Cardiovascular disease is the leading cause of death worldwide. Advanced insights into disease mechanisms and therapeutic strategies require a deeper understanding of the molecular processes involved in the healthy heart. Knowledge of the full repertoire of cardiac cells and their gene expression profiles is a fundamental first step in this endeavour. Here, using state-of-the-art analyses of large-scale single-cell and single-nucleus transcriptomes, we characterize six anatomical adult heart regions. Our results highlight the cellular heterogeneity of cardiomyocytes, pericytes and fibroblasts, and reveal distinct atrial and ventricular subsets of cells with diverse developmental origins and specialized properties. We define the complexity of the cardiac vasculature and its changes along the arterio-venous axis. In the immune compartment, we identify cardiac-resident macrophages with inflammatory and protective transcriptional signatures. Furthermore, analyses of cell-to-cell interactions highlight different networks of macrophages, fibroblasts and cardiomyocytes between atria and ventricles that are distinct from those of skeletal muscle. Our human cardiac cell atlas improves our understanding of the human heart and provides a valuable reference for future studies.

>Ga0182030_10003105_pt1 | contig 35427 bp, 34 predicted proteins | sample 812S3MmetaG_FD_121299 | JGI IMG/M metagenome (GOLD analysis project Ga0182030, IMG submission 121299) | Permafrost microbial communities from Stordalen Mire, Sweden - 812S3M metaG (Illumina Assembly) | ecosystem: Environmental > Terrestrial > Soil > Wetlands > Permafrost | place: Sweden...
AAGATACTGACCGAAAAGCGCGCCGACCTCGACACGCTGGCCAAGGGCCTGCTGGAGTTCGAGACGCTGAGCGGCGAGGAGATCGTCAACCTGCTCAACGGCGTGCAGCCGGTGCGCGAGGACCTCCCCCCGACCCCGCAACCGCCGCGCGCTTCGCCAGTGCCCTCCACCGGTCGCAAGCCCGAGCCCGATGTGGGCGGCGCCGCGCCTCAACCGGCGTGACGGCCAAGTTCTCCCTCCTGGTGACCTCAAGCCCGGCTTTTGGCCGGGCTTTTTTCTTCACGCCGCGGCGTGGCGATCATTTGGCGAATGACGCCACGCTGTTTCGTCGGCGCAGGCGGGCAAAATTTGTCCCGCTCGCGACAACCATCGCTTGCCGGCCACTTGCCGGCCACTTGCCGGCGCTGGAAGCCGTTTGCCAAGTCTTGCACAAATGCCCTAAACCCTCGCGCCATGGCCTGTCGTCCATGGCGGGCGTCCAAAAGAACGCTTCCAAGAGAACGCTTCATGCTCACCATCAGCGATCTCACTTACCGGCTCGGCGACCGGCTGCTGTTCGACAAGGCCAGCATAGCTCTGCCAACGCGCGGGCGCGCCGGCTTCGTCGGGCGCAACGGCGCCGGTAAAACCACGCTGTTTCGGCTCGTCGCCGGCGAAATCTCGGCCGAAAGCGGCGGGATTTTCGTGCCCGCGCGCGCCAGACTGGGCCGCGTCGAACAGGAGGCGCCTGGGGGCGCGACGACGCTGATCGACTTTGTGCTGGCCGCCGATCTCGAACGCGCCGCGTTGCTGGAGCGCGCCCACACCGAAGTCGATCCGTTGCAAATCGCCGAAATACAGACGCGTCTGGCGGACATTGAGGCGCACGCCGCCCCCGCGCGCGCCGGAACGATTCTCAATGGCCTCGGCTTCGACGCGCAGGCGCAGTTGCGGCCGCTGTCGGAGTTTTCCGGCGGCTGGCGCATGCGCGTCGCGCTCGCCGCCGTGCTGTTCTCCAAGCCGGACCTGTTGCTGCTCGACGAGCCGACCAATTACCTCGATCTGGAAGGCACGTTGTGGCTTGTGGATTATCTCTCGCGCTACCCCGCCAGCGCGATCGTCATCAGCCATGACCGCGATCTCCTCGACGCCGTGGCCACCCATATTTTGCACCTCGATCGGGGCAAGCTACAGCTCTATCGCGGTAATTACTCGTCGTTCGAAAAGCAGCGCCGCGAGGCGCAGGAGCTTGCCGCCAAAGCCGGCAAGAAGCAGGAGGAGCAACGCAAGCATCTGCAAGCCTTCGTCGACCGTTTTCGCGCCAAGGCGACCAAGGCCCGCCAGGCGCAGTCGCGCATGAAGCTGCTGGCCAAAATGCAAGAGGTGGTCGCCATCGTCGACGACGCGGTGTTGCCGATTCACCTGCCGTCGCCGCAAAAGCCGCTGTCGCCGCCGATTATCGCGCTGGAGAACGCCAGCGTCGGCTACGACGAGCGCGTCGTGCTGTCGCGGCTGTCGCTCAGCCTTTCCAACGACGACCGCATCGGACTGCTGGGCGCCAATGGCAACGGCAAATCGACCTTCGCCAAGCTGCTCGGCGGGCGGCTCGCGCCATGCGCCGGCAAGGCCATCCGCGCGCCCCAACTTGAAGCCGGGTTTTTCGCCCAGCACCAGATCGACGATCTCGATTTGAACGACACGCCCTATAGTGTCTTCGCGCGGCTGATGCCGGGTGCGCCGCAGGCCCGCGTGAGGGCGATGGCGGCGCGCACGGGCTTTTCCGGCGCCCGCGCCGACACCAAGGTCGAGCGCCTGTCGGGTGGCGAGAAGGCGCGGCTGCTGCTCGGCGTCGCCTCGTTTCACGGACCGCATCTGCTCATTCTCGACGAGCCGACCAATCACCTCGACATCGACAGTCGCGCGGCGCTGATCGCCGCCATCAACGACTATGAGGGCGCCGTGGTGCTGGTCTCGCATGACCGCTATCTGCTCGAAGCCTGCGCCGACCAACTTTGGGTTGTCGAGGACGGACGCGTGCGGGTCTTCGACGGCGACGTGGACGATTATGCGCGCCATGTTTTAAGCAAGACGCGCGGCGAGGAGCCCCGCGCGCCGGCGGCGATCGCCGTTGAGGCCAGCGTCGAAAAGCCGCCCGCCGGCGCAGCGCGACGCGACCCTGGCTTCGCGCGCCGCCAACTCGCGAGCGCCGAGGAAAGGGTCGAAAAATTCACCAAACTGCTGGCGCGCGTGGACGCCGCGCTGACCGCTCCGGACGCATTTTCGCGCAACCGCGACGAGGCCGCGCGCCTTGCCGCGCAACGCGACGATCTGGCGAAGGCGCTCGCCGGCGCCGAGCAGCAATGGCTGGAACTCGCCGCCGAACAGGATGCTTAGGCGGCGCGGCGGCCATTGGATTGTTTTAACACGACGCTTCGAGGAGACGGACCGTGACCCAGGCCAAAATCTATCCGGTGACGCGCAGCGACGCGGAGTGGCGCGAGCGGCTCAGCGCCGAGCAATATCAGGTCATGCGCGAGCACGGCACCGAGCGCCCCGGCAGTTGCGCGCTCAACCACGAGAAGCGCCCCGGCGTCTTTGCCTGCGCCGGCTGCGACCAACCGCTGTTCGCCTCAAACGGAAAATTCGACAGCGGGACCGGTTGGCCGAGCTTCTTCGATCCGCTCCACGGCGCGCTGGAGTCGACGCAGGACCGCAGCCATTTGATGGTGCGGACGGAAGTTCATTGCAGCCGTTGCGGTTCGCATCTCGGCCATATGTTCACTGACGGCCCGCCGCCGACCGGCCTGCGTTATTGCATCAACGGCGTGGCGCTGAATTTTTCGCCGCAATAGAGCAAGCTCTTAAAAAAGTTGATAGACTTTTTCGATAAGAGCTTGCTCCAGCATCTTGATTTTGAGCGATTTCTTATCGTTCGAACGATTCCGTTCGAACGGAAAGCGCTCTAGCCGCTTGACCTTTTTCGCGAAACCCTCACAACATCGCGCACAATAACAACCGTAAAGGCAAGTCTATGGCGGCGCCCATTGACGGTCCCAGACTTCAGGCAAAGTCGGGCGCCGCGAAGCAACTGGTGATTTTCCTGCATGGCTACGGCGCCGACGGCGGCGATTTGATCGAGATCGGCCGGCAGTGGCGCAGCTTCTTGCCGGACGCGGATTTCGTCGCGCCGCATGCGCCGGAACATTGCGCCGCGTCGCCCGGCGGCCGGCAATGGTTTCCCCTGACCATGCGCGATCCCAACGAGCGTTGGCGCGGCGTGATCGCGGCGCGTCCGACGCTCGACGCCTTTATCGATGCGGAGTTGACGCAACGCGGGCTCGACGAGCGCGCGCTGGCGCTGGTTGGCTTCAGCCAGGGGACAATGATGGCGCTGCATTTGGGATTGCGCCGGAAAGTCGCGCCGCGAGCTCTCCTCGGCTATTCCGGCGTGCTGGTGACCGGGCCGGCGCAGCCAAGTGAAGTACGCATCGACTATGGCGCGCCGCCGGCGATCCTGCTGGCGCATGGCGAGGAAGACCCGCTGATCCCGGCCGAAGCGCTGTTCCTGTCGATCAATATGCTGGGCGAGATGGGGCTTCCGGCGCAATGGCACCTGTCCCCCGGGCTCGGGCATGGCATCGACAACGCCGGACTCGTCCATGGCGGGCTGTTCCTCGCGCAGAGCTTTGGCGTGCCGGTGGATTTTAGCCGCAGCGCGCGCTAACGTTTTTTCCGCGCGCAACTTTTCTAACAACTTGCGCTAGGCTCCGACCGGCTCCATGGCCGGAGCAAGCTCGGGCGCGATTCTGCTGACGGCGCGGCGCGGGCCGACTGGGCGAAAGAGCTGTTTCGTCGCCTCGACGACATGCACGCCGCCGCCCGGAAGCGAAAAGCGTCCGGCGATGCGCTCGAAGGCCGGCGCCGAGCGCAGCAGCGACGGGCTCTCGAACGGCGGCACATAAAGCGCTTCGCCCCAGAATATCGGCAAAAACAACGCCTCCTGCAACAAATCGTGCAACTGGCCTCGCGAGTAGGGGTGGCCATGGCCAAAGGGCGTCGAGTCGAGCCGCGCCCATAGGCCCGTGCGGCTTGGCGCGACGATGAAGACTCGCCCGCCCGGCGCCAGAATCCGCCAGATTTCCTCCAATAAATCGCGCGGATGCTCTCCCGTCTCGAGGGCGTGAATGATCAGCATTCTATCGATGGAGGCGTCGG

Subject(s)
Myocardium/cytology , Single-Cell Analysis , Transcriptome , Adipocytes/classification , Adipocytes/metabolism , Adult , Angiotensin-Converting Enzyme 2/analysis , Angiotensin-Converting Enzyme 2/genetics , Angiotensin-Converting Enzyme 2/metabolism , Epithelial Cells/classification , Epithelial Cells/metabolism , Epithelium , Female , Fibroblasts/classification , Fibroblasts/metabolism , Gene Expression Profiling , Genome-Wide Association Study , Heart Atria/anatomy & histology , Heart Atria/cytology , Heart Atria/innervation , Heart Ventricles/anatomy & histology , Heart Ventricles/cytology , Heart Ventricles/innervation , Homeostasis/immunology , Humans , Macrophages/immunology , Macrophages/metabolism , Male , Muscle, Skeletal/cytology , Muscle, Skeletal/metabolism , Myocytes, Cardiac/classification , Myocytes, Cardiac/metabolism , Neurons/classification , Neurons/metabolism , Pericytes/classification , Pericytes/metabolism , Receptors, Coronavirus/analysis , Receptors, Coronavirus/genetics , Receptors, Coronavirus/metabolism , SARS-CoV-2/metabolism , SARS-CoV-2/pathogenicity , Stromal Cells/classification , Stromal Cells/metabolism
7.
Nutrients ; 13(2)2021 Feb 04.
Article in English | MEDLINE | ID: covidwho-1069851

ABSTRACT